Behind seemingly friendly, brightly-colored face of the toy industry's trade association lies a more nefarious goal: laser-focused dedication to the bottom line of the companies it represents, at the cost of the health of children.
At nearly every turn, the advocacy organizations working for fair laws that protect the most vulnerable are opposed by industry organizations backed by billions of dollars of influence. After talking with experts throughout the country, we've noticed patterns in how the opposition defeats good bills, state by state.
In May, 2012, the Chicago Tribune wrote an investigative series uncovering dirty tactics by the chemical industry that insiders have known for some time.
Advocating for safer chemicals in the states can be a tough fight. Often states are up against big money, opponents who don't play fair, and messy politics. But we are still winning. In fact, policies that protect communities from toxic chemicals have been enacted in over 34 states. And those wins have led to protections well beyond the borders of those states.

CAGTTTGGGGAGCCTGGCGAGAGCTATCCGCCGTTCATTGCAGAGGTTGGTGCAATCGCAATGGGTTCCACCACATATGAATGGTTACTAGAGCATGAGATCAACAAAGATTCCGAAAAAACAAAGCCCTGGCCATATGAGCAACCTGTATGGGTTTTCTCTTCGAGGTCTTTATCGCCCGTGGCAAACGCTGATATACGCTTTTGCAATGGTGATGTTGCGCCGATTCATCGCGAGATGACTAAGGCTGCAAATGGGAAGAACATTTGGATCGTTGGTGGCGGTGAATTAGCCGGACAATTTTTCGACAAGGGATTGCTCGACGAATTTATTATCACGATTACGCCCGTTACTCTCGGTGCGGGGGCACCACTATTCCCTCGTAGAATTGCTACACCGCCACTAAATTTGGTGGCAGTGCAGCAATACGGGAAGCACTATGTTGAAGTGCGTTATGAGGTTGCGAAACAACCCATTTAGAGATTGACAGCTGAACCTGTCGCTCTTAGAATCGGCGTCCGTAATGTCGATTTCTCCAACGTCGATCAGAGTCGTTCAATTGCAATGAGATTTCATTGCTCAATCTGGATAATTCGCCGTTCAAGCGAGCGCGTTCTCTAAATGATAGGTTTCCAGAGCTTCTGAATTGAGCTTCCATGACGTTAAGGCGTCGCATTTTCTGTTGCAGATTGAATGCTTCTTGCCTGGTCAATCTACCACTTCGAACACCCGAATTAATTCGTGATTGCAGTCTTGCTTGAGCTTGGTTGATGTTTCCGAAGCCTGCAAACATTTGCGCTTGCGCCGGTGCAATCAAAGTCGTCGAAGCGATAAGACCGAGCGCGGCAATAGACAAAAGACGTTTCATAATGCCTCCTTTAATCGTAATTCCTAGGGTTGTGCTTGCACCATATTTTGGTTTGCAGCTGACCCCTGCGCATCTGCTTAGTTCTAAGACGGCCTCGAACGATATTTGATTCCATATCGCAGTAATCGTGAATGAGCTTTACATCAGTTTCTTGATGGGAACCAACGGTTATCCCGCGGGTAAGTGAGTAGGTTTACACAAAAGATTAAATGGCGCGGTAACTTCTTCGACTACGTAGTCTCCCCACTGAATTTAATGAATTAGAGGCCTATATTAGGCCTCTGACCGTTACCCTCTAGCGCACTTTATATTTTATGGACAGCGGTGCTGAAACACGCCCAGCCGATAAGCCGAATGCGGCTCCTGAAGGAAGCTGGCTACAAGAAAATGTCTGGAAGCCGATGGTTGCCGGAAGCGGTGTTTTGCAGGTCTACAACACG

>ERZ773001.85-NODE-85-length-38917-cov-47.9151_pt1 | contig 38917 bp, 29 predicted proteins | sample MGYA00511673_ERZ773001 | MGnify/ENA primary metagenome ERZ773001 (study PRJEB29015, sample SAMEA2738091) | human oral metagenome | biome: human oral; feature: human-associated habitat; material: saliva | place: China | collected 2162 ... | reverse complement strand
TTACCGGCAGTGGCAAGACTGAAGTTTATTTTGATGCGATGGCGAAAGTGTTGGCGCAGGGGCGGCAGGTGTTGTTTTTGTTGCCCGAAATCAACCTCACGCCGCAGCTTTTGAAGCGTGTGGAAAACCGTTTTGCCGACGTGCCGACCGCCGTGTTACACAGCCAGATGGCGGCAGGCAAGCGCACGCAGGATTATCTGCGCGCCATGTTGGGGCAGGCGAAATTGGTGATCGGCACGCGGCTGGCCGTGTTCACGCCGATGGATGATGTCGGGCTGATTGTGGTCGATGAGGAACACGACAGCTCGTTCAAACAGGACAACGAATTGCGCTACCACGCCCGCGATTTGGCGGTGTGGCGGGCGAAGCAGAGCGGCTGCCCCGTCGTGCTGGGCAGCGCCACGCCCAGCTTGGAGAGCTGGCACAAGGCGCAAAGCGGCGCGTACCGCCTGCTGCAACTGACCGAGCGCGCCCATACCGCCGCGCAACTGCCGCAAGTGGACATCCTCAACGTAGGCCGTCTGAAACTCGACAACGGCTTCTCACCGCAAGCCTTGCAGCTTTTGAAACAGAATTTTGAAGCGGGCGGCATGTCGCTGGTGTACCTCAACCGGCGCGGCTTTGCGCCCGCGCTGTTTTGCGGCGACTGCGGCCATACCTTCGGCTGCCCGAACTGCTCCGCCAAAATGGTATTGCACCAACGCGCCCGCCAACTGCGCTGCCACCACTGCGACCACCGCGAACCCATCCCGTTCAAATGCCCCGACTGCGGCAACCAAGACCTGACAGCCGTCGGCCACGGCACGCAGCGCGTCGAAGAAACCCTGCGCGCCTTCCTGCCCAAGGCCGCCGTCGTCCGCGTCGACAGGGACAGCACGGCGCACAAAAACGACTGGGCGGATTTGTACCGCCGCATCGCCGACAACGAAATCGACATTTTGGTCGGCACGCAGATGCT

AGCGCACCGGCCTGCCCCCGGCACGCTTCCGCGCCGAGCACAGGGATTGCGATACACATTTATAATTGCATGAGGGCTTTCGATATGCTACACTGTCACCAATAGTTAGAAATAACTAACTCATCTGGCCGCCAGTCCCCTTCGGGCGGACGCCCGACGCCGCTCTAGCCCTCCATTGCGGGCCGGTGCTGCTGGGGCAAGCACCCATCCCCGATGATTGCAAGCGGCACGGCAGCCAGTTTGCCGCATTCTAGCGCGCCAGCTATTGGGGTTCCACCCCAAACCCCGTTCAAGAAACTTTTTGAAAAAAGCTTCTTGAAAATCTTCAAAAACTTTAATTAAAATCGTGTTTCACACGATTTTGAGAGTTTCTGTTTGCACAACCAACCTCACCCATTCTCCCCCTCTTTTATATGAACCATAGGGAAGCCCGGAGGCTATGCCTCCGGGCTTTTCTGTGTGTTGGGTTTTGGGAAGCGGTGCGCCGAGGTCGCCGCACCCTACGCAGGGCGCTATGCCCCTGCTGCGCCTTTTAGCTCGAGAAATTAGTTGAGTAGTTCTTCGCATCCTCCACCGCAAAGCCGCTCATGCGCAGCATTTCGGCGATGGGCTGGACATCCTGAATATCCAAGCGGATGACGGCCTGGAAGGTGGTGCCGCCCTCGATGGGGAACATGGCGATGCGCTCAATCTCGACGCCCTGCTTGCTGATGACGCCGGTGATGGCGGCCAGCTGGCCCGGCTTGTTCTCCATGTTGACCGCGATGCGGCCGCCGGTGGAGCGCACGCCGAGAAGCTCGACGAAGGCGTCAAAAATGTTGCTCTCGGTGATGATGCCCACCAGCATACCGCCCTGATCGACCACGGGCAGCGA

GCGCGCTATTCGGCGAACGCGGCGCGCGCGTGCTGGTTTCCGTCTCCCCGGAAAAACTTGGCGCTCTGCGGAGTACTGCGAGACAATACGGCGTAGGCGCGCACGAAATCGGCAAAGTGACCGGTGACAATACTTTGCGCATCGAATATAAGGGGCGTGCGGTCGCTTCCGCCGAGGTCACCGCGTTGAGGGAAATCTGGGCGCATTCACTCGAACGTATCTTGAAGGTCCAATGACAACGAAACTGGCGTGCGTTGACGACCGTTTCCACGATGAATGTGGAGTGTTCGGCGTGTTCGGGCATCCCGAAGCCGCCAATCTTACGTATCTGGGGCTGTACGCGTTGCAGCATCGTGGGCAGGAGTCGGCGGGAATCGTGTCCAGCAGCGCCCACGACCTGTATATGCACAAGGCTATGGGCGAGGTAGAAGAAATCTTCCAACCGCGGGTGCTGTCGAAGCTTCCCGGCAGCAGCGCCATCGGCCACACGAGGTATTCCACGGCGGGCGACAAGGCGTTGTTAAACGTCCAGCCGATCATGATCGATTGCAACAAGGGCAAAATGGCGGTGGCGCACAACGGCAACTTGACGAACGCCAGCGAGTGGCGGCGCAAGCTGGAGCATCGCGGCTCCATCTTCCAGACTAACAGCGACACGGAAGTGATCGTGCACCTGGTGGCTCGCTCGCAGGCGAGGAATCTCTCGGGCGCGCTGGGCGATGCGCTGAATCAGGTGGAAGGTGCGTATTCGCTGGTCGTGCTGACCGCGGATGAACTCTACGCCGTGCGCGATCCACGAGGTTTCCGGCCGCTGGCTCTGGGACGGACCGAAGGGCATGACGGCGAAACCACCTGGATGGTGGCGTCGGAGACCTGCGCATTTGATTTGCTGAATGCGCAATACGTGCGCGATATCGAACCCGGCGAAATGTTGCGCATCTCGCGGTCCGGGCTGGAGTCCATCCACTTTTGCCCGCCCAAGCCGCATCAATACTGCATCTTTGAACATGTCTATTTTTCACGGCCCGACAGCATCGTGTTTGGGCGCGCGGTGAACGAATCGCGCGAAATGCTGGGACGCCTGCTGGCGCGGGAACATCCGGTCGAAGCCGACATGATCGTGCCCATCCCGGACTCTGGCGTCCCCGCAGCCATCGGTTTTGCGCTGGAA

When you buy your kid a sparkly new necklace, you should only have to worry about whether they'll like the style. But it turns out you need to be worried about something else—toxic metals.
We are disappointed to learn today that a new investigation uncovered nearly 25% of Walmart jewelry tested contained high levels of lead. As we all know, this isn't safe. Lead is a toxin that adversely affects brain development in children and affects the nervous system. It's one of the worst-of-the-worst chemicals: it builds up in humans and the environment, it does great harm, and it stays around for a very long time.
This year, at least 33 states—more than half the nation—will step up as defenders of public health. They will take the toxic bull by the horns and consider policies addressing the untested and toxic chemicals in everyday products.